By Andrew Porter

PHILADELPHIA (CBS) — Sam Hinkie’s 13-page resignation got me thinking: I should write my own insightful letter. So, here goes.

Dear Philadelphia sports fans,

“I’m not mad, I’m disappointed.”

The first time I heard the world’s most impactful parent-to-child phrase, I was in second grade. My mom was reacting to a substitute health teacher finding my hand-written profanity-filled poem.

I knew she loved me, and would no matter what, but my mistake was evident. She needed to get that point across. And so do I.

Born and raised in Northeast Philadelphia, I grew up without a choice: Phillies, Flyers, Eagles, and Sixers (in no particular order). It was cemented into my life before I could even walk. Instantly, I fell in love and became part of this passionate, emotional, and intelligent fan base — one of the country’s elite, frankly.

But today, the day after Sam Hinkie resigned and 14 weeks after Chip Kelly was fired, I’m disappointed in that same collective group.

See, in the summer of 2013 — when Hinkie was hired to be the general manager of the 76ers and Kelly was a few months into his head coaching tenure with the Eagles — success seemed imminent. Finally, Philly sports has obtained two leaders running their respective franchises ready to use innovative strategies, new technologies, and outside-the-box thinking. Two astoundingly successful people: Hinkie, now 38, a Summa Cum Laude top-60 USA Today ranked undergraduate from Oklahoma, an MBA grad from Stanford, and an adviser for the San Francisco 49ers and Houston Texans. Kelly, now 52, a 46-7 college football coach who revolutionized a program by destroying teams with his cutting-edge option-laden offense. Just put on your TV during Saturday’s this fall — his imprint is obvious.

I thought: This city could be on the verge of two championship franchises in five years. 

Less than three years later, both are gone. And I’m partially blaming you.

Sports fans have never had more power than they do now. From blogs, to reddit, to YouTube, to sports radio, to the almighty Twitterverse, your voice carries more weight than ever before.

Tom Landry, a two-time Super Bowl winning head coach, is regarded as one of the innovative coaches in NFL history — largely responsible for the 4-3 defensive formation. Landry was 25-53 in his first six seasons with the Dallas Cowboys and did not win his first Super Bowl until his 12th year.

Pat Riley, considered one of the NBA’s top executives, became head coach and team president of the Heat in 1995. It took him until 2006 to bring South Beach a title.

The respective legacies of Landry and Riley would be drastically different if they worked in the crazed social-media era. They never would have made it.

In 1991, the Cleveland Browns hired a defensive coordinator named Bill Belichick. Belichick went 6-10, 7-9, and 7-9 in his first three year’s. The Browns gave him a fourth, a season he would have never seen in 2016. Belichick went 11-5, but was fired after a fifth-year regression. 20 years later, he’s the game’s all-time greatest head coach.

Kelly went 26-21 in his three seasons as Eagles head coach, not including a two-point last second playoff loss in his first pro coaching campaign. The majority of those games were started by Nick Foles — who was later benched for Case Keenum (undrafted) in St. Louis and Mark Sanchez, who needs no introduction. However, after a third-year regression coupled with a roster overhaul in his first-year with personnel control and a necessary change in quarterback, fans turned on Kelly to the point where the vast majority wanted him fired. Just like that, the NFL’s next great coach was off to San Francisco.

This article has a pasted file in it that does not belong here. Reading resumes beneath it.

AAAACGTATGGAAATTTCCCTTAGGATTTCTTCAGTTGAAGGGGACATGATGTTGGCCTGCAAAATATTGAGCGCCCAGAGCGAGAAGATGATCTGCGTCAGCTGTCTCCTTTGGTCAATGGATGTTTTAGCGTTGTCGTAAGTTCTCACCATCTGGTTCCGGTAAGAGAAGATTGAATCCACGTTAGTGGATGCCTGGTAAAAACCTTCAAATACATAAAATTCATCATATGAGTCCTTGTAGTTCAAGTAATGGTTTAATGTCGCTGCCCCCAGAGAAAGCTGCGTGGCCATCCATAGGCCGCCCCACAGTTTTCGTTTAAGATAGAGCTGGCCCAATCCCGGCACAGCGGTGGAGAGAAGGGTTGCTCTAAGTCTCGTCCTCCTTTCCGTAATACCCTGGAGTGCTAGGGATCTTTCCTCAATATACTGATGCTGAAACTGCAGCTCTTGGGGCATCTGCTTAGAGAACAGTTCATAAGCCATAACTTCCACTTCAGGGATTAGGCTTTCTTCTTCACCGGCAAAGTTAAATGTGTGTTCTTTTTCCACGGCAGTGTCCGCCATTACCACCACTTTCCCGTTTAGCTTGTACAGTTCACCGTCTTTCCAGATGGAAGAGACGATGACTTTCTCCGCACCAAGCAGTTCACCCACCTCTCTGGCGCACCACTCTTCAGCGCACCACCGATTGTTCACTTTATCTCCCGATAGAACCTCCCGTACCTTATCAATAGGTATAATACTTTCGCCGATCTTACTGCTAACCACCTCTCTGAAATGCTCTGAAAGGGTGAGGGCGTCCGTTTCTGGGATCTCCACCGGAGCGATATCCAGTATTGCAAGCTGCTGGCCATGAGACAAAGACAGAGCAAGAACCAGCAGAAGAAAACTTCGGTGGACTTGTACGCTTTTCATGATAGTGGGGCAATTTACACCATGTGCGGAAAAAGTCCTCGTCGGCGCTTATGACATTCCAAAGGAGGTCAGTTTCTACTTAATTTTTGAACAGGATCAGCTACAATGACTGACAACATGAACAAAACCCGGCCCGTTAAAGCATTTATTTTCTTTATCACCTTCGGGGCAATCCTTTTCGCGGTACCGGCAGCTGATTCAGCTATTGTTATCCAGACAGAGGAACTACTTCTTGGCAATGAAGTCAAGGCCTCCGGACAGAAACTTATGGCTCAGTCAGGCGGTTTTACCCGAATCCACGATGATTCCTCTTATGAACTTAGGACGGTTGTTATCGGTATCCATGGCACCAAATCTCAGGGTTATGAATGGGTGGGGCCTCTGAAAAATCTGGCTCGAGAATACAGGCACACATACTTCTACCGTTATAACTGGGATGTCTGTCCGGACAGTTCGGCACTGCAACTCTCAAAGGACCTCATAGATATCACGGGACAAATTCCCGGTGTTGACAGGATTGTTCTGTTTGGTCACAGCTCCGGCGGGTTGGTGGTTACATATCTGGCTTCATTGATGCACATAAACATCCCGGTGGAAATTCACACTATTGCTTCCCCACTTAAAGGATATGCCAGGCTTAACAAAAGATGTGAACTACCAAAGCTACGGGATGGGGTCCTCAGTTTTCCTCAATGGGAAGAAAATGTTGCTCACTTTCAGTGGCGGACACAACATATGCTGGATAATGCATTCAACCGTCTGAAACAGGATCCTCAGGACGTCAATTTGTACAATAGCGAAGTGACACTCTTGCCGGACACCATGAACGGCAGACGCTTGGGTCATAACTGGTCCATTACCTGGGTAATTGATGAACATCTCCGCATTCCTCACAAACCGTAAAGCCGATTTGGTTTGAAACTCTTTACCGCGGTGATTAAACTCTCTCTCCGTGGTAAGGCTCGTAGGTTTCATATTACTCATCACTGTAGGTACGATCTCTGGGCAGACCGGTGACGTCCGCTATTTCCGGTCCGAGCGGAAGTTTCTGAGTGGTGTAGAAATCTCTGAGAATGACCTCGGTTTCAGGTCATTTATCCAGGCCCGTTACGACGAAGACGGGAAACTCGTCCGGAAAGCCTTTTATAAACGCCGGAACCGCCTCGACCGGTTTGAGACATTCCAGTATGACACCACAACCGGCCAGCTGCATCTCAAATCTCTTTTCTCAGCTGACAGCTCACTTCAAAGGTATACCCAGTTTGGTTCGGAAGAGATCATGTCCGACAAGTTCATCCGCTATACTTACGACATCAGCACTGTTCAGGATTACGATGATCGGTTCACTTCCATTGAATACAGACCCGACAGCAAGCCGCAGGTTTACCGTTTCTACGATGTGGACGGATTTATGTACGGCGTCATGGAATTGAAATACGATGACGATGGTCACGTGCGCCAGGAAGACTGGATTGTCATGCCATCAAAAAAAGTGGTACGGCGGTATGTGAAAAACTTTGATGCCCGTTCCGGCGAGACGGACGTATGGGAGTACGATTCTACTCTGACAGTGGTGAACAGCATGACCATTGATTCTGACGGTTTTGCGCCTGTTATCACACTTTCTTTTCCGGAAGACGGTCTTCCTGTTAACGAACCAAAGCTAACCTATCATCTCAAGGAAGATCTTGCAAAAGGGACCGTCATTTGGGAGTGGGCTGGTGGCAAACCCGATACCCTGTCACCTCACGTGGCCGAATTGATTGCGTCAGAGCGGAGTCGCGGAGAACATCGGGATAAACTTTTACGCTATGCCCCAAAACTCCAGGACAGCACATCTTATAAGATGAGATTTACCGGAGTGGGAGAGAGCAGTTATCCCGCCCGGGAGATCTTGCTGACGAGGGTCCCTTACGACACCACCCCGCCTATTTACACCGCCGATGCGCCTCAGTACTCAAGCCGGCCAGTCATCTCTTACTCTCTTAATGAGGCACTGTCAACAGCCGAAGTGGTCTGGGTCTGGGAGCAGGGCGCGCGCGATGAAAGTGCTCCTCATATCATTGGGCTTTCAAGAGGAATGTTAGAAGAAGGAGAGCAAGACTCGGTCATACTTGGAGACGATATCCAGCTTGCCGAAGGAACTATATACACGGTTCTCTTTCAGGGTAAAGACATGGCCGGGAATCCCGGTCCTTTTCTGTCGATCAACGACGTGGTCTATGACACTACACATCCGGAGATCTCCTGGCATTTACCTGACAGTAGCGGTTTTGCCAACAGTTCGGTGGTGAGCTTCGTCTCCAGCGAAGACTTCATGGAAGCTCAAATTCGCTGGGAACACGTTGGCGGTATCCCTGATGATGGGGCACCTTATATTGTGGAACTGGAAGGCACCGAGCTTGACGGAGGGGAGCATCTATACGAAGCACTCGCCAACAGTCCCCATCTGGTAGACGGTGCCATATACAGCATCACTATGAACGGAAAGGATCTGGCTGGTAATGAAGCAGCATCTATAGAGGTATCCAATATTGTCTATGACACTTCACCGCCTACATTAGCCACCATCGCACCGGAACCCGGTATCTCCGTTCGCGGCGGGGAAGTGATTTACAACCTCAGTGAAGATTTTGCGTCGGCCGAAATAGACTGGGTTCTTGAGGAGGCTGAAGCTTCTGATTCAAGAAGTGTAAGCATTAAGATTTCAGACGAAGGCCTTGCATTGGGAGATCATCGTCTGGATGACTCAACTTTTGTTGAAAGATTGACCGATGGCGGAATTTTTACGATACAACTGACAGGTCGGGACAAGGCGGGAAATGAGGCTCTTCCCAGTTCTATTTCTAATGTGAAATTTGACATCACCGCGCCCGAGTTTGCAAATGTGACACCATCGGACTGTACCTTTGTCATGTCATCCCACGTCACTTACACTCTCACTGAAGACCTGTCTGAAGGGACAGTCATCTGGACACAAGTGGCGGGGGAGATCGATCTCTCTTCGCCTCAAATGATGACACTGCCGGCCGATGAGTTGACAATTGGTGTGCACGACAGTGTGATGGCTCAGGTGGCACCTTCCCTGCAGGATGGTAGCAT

Hinkie took over for a management group that traded future NBA Finals MVP Andre Iguodala, future 19 point-10 rebound per game seven-footer Nik Vučević, and a first-round pick for Andrew “Voldemort” Bynum — or he-who-shall-not-be-named.

Thanks (or no thanks?) to Hinkie, the 76ers have:

  • Young talent: Nerlens Noel, Jahlil Okafor, Robert Covington, Joel Embiid, and Dario Saric
  • Assets: Four potential 2016 first-round picks, including the best mathematical shot at the No. 1 overall selection (likely, Ben Simmons)
  • Money: About $50 million under the cap, enough room for two max contracts

But, an irrelevant 37-127 record has caused push-back from the NBA — who reportedly forced 76-year-old Jerry Colangelo upon the team — and Philly’s divided fan base, left yelling either “WIN GAMES NOW” or “TRUST THE PROCESS.”

In 2016, our country’s patience is dwindling. From Uber, to Starbucks, to Netflix, to Amazon, to Venmo, to Grubhub and beyond. Have a problem with a company? Just tag them in a complaint tweet. Instant gratification is what sells and sports are no different, even if it comes at the costly expense of future champions.

The Stephen Curry-led Warriors went through four straight seasons of 36 or less wins, including three with Stephen Curry before seeing the postseason. Six years went by before they won a championship. The Seattle SuperSonics/Oklahoma City Thunder endured four-straight seasons of 35 or less wins, including two with Kevin Durant, before reaching the playoffs (a first-round loss).

While the media is equally responsible and certainly plays a large role in all of this, I urge you: do not swallow everything you hear. Make up your own minds. Develop your own opinions. Learn before you tweet, write, and yell. Rationalize and contextualize things. Fans have a greater responsibility than ever before because ownership, for maybe the first time ever, is listening.

So, please, be careful when you call for the heads of Dave Hakstol and Matt Klentak in a year or two.

Love,

Andrew Porter (you can instantly respond to, and essentially disregard, this article and tell me how dumb I am on Twitter here.)